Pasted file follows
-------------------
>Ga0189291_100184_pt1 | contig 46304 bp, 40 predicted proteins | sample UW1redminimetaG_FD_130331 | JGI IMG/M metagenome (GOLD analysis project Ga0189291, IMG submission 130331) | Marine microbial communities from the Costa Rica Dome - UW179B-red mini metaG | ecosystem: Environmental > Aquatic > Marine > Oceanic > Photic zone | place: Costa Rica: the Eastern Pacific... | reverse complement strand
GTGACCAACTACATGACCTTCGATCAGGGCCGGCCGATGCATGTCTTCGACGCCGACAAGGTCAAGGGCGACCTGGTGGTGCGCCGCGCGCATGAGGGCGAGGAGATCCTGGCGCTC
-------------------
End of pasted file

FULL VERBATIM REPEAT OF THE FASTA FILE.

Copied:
>Ga0189291_100184_pt1 | contig 46304 bp, 40 predicted proteins | sample UW1redminimetaG_FD_130331 | JGI IMG/M metagenome (GOLD analysis project Ga0189291, IMG submission 130331) | Marine microbial communities from the Costa Rica Dome - UW179B-red mini metaG | ecosystem: Environmental > Aquatic > Marine > Oceanic > Photic zone | place: Costa Rica: the Eastern Pacific... | reverse complement strand
GTGACCAACTACATGACCTTCGATCAGGGCCGGCCGATGCATGTCTTCGACGCCGACAAGGTCAAGGGCGACCTGGTGGTGCGCCGCGCGCATGAGGGCGAGGAGATCCTGGCGCTC